# Sampling from the Singular Normal

Following up the previous post on sampling from the multivariate normal, I decided to describe in more detail the situation where the covariance matrix or precision matrix is singular (e.g., it is not positive definite). A normal distribution with such a singular covariance/precision matrix is referred to as a singular normal distribution. Here is 100 samples from a two dimensional example:

Notice that a singular normal essentially has less dimensions (in this case 1 dimension) than the dimension of the random variable (in this case 2 dimensions).

When working with singular normals lots of problems can arise, the most common is issues relating to sampling from these distributions. In these situations the Cholesky decomposition of the covariance / precision matrix will fail. If you are using R you may end up with an error like the following:

```
# Create singular covariance matrix
(Sigma <- crossprod(matrix(rnorm(3),1,3)))
```

```
## [,1] [,2] [,3]
## [1,] 1.932865 1.2123852 -1.5026330
## [2,] 1.212385 0.7604659 -0.9425232
## [3,] -1.502633 -0.9425232 1.1681654
```

```
# This should cause an error - use safely (from purrr) so that site still renders
safely(chol)(Sigma)
```

```
## $result
## NULL
##
## $error
## <simpleError in chol.default(...): the leading minor of order 2 is not positive definite>
```

In fact even inverting this covariance matrix will run into issues as the inverse is not well defined.

`safely(solve)(Sigma)`

```
## $result
## NULL
##
## $error
## <simpleError in solve.default(...): system is computationally singular: reciprocal condition number = 6.86973e-18>
```

One solution to this problem is given by the Eigen decomposition which will not only allow us to sample from such a singular covariance matrix but it will also allow us to detect when a covariance matrix is singular.

**A Key Point:** The Cholesky decomposition is typically much faster than the Eigen decomposition. Therefore, if you know your covariance / precision matrix is not singular the Cholesky decomposition is typically a better choice. I described the use of the Cholesky distribution for this purpose in detailed here.

# Background: The Eigen Decomposition

Any square matrix with real elements \(\Sigma\)^{1} can be decomposed as \[\Sigma = V_\Sigma D_\Sigma V_\Sigma^T\] where \(V\) is a matrix of orthonormal column vectors (called the Eigenvectors) and \(D\) is a diagonal matrix with diagonal elements called Eigenvalues that are decreasing (that is \(D_{ii} \geq D_{(i+1)(i+1)}\)).

Lots of great stuff has been written about the Eigen decomposition, rather than rehash these topics here I will instead just point out that the Eigen decomposition can be used to find a matrix square root (just like the Cholesky). Remember that the square root of a matrix \(\Sigma\) is defined by the relation \(\Sigma = \Sigma^{\frac{1}{2}}\left(\Sigma^{\frac{1}{2}}\right)^T\). For the Eigen decomposition we can write \[\Sigma = V_\Sigma D_\Sigma^{\frac{1}{2}}\left(V_\Sigma D_\Sigma^{\frac{1}{2}}\right)^T\] where \(D^{\frac{1}{2}}\) is essentially the same and \(D\) but where the diagonal is given by the square root of the Eigenvalues (rather than by the Eigenvalues). This shows that \(VD^{\frac{1}{2}}\) is a matrix square root and suggests we can use this in place of the Cholesky factor in sampling from the multivariate normal.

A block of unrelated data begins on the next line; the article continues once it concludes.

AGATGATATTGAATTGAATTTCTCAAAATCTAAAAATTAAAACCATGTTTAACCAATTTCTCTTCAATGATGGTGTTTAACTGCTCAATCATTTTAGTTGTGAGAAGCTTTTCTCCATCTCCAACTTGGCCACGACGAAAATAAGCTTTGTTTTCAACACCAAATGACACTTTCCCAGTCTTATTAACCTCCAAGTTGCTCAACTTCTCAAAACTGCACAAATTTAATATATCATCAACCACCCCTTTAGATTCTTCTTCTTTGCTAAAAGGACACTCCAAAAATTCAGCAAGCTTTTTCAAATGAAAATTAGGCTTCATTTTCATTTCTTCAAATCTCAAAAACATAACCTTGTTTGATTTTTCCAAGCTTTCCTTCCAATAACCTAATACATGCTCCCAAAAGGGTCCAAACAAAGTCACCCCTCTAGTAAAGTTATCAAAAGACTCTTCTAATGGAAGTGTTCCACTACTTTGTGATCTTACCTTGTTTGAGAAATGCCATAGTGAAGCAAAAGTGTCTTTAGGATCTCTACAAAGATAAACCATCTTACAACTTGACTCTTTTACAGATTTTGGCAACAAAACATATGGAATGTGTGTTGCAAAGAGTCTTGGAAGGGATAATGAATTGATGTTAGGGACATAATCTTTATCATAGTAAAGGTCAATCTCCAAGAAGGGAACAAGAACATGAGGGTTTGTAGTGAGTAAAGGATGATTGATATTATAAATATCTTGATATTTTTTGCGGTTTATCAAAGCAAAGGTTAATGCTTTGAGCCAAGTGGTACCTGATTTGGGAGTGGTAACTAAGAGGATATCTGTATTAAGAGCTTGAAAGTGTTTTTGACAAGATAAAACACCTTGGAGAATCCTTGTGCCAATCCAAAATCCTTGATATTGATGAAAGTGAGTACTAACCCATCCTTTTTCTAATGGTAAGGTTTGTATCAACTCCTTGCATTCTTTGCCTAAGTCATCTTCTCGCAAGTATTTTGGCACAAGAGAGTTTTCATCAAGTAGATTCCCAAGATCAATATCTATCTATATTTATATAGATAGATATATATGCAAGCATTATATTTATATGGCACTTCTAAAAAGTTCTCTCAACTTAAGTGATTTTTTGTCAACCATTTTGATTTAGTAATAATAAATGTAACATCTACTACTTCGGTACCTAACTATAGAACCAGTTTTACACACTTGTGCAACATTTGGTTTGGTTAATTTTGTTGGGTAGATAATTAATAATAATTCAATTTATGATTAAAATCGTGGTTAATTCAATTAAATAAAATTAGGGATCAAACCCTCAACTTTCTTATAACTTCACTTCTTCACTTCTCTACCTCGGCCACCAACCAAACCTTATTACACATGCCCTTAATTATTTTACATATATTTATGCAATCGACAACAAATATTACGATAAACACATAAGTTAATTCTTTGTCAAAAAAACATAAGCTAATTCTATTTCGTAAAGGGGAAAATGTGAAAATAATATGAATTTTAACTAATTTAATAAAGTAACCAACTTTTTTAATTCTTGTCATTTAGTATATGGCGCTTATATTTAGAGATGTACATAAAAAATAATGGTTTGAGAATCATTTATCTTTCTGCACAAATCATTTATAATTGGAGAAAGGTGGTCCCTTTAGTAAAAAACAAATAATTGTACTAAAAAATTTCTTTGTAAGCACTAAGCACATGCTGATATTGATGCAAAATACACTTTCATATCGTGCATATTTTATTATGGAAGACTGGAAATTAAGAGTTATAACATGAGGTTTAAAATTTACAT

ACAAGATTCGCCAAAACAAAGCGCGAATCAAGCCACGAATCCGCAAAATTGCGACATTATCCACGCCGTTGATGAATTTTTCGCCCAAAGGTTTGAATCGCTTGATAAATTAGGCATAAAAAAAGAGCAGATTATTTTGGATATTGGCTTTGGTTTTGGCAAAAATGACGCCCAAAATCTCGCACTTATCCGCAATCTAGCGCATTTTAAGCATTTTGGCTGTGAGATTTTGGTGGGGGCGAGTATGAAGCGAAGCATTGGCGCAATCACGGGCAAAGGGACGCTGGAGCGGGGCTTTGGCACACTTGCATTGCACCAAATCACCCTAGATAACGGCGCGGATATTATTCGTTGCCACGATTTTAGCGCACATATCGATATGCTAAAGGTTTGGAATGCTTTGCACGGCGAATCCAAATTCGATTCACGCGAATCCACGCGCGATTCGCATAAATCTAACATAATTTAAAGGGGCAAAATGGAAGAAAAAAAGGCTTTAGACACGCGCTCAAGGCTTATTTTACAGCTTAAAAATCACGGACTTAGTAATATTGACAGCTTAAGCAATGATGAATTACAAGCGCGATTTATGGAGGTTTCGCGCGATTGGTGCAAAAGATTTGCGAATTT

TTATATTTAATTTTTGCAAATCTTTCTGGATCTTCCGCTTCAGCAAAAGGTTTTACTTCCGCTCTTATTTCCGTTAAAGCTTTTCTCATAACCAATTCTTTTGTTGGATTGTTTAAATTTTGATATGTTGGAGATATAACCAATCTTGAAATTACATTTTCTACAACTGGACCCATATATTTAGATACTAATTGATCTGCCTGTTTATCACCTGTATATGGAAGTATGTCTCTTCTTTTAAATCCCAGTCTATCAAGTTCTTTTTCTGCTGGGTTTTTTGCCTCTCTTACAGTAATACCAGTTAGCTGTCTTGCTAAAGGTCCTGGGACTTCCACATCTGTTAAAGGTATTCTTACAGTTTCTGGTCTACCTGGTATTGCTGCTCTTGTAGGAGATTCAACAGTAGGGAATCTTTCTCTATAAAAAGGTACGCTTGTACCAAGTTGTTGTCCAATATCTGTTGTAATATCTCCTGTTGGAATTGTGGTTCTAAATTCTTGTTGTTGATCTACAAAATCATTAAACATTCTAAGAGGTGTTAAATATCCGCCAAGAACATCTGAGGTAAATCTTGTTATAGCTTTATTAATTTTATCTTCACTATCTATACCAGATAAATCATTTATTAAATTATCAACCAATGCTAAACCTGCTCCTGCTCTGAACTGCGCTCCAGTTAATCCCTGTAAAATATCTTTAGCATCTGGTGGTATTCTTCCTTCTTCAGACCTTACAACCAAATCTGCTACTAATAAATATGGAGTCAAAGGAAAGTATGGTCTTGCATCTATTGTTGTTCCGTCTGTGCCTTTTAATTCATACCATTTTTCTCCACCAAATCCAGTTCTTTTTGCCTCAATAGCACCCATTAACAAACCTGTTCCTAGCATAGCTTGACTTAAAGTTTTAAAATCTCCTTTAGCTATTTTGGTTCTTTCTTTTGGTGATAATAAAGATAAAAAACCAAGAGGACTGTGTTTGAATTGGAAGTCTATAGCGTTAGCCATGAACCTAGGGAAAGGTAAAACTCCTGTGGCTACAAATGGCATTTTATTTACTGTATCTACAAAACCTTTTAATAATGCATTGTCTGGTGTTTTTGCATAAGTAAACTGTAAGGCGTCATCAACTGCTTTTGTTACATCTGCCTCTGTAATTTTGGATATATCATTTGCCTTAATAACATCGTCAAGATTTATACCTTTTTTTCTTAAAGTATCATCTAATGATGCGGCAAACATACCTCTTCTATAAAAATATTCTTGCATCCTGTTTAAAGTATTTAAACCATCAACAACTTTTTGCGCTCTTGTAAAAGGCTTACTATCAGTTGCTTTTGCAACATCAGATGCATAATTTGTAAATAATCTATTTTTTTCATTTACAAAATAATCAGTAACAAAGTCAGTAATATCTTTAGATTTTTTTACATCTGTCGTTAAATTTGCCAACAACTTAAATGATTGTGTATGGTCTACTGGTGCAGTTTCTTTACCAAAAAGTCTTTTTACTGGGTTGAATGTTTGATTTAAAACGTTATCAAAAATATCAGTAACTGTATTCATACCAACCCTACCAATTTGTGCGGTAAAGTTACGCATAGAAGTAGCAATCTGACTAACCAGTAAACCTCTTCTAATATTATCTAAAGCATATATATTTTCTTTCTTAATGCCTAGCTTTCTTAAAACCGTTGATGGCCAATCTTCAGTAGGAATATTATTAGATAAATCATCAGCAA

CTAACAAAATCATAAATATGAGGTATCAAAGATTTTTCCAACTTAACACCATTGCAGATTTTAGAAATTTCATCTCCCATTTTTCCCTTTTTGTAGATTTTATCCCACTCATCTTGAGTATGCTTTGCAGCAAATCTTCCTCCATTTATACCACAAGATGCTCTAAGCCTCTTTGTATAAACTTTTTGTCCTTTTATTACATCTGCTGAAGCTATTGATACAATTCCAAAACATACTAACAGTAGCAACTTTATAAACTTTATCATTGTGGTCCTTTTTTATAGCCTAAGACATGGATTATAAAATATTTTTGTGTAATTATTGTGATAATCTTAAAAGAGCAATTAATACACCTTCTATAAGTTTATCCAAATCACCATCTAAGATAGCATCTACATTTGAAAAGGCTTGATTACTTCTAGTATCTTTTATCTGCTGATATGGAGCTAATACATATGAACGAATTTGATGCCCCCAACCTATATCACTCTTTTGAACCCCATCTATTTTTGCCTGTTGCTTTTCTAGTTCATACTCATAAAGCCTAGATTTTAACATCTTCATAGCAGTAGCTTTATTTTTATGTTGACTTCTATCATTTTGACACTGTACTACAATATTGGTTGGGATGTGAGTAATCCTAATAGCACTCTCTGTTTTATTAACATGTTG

The Eigen decomposition is also rank revealing (it will tell you if your covariance/precision matrix is singular and if so how singular it is). Cutting to the chase, a symmetric positive definite matrix \(X\) is a symmetric matrix where all the Eigenvalues are positive. If all the Eigenvalues are negative its symmetric negative-definite. If a \(p\times p\) symmetric matrix \(X\) has \(k < p\) positive Eigenvalues and \(p-k\) zero Eigenvalues then we say \(X\) is symmetric positive *semi*-definite (*e.g.*, singular and of rank \(k\)). If some Eigenvalues are positive and some are negative and you expected \(X\) to be a covariance / precision matrix… something has gone very wrong^{2}.

So lets take a look at the Eigen decomposition of the matrix `Sigma`

that was giving us trouble above.

`(es <- eigen(Sigma))`

```
## eigen() decomposition
## $values
## [1] 3.861496e+00 2.220446e-15 0.000000e+00
##
## $vectors
## [,1] [,2] [,3]
## [1,] -0.7074943 0.7067191 0.0000000
## [2,] -0.4437742 -0.4442610 0.7782651
## [3,] 0.5500148 0.5506181 0.6279358
```

Note that only one of the Eigenvalues is positive and the other two are zero^{3}; this means that `Sigma`

is positive-semidefinite (singular of rank 1).

# Sampling from the Singular Normal

Just as I introduced regarding sampling from the non-singular multivariate normal, here we are going to use the non-centered parameterization to generate singular normal random variables from univariate standard normal (mean zero variance 1) draws. To sample \(n\) draws form a \(p\) dimensional singular normal distribution let us introduce the \(p \times n\) matrix \(Z\) with elements \(Z_{ij} \sim N(0, 1)\).